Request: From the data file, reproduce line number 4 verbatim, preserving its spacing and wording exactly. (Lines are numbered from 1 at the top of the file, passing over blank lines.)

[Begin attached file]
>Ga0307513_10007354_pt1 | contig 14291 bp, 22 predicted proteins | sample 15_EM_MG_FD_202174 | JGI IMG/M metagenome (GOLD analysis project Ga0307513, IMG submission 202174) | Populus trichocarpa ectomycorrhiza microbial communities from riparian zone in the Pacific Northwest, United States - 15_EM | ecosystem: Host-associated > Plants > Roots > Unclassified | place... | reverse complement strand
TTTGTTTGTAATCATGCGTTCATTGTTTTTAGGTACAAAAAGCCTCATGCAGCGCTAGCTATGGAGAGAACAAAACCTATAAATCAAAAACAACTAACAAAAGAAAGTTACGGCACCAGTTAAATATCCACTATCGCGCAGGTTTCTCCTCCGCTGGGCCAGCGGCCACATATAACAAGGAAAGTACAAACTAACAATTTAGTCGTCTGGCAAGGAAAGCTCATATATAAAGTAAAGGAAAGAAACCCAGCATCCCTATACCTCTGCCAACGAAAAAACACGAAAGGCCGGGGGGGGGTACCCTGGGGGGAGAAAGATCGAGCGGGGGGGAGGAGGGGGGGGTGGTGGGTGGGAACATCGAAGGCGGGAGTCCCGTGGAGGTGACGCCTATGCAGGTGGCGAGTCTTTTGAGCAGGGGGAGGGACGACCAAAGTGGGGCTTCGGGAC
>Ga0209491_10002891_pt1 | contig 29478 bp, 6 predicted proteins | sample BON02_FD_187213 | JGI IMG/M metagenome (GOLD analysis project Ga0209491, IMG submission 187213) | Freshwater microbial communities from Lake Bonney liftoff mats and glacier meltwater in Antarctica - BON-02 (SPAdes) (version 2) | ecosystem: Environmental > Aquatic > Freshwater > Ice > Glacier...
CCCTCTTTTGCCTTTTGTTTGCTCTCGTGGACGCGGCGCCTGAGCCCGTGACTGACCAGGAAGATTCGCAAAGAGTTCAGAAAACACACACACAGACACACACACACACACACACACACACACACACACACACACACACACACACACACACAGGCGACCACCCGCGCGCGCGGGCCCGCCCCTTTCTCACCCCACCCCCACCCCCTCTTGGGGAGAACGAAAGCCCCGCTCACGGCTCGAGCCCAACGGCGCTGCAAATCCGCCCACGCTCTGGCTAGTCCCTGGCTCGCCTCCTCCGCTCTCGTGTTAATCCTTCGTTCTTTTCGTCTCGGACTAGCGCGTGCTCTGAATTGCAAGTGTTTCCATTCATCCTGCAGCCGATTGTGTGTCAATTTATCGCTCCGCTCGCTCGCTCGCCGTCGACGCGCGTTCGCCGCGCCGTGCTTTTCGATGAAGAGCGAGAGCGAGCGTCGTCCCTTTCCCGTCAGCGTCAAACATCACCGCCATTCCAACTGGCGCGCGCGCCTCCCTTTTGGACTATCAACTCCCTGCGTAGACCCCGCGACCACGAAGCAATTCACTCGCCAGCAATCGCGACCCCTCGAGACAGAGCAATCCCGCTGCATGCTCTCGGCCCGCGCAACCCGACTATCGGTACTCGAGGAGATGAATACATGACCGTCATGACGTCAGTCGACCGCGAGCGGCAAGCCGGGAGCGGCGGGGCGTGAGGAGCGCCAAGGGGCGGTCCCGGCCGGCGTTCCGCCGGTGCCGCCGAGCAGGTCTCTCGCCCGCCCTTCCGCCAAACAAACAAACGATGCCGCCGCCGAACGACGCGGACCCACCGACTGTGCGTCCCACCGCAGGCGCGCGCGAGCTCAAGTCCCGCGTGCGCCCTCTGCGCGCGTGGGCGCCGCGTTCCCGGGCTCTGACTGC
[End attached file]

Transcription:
CCCTCTTTTGCCTTTTGTTTGCTCTCGTGGACGCGGCGCCTGAGCCCGTGACTGACCAGGAAGATTCGCAAAGAGTTCAGAAAACACACACACAGACACACACACACACACACACACACACACACACACACACACACACACACACACACACAGGCGACCACCCGCGCGCGCGGGCCCGCCCCTTTCTCACCCCACCCCCACCCCCTCTTGGGGAGAACGAAAGCCCCGCTCACGGCTCGAGCCCAACGGCGCTGCAAATCCGCCCACGCTCTGGCTAGTCCCTGGCTCGCCTCCTCCGCTCTCGTGTTAATCCTTCGTTCTTTTCGTCTCGGACTAGCGCGTGCTCTGAATTGCAAGTGTTTCCATTCATCCTGCAGCCGATTGTGTGTCAATTTATCGCTCCGCTCGCTCGCTCGCCGTCGACGCGCGTTCGCCGCGCCGTGCTTTTCGATGAAGAGCGAGAGCGAGCGTCGTCCCTTTCCCGTCAGCGTCAAACATCACCGCCATTCCAACTGGCGCGCGCGCCTCCCTTTTGGACTATCAACTCCCTGCGTAGACCCCGCGACCACGAAGCAATTCACTCGCCAGCAATCGCGACCCCTCGAGACAGAGCAATCCCGCTGCATGCTCTCGGCCCGCGCAACCCGACTATCGGTACTCGAGGAGATGAATACATGACCGTCATGACGTCAGTCGACCGCGAGCGGCAAGCCGGGAGCGGCGGGGCGTGAGGAGCGCCAAGGGGCGGTCCCGGCCGGCGTTCCGCCGGTGCCGCCGAGCAGGTCTCTCGCCCGCCCTTCCGCCAAACAAACAAACGATGCCGCCGCCGAACGACGCGGACCCACCGACTGTGCGTCCCACCGCAGGCGCGCGCGAGCTCAAGTCCCGCGTGCGCCCTCTGCGCGCGTGGGCGCCGCGTTCCCGGGCTCTGACTGC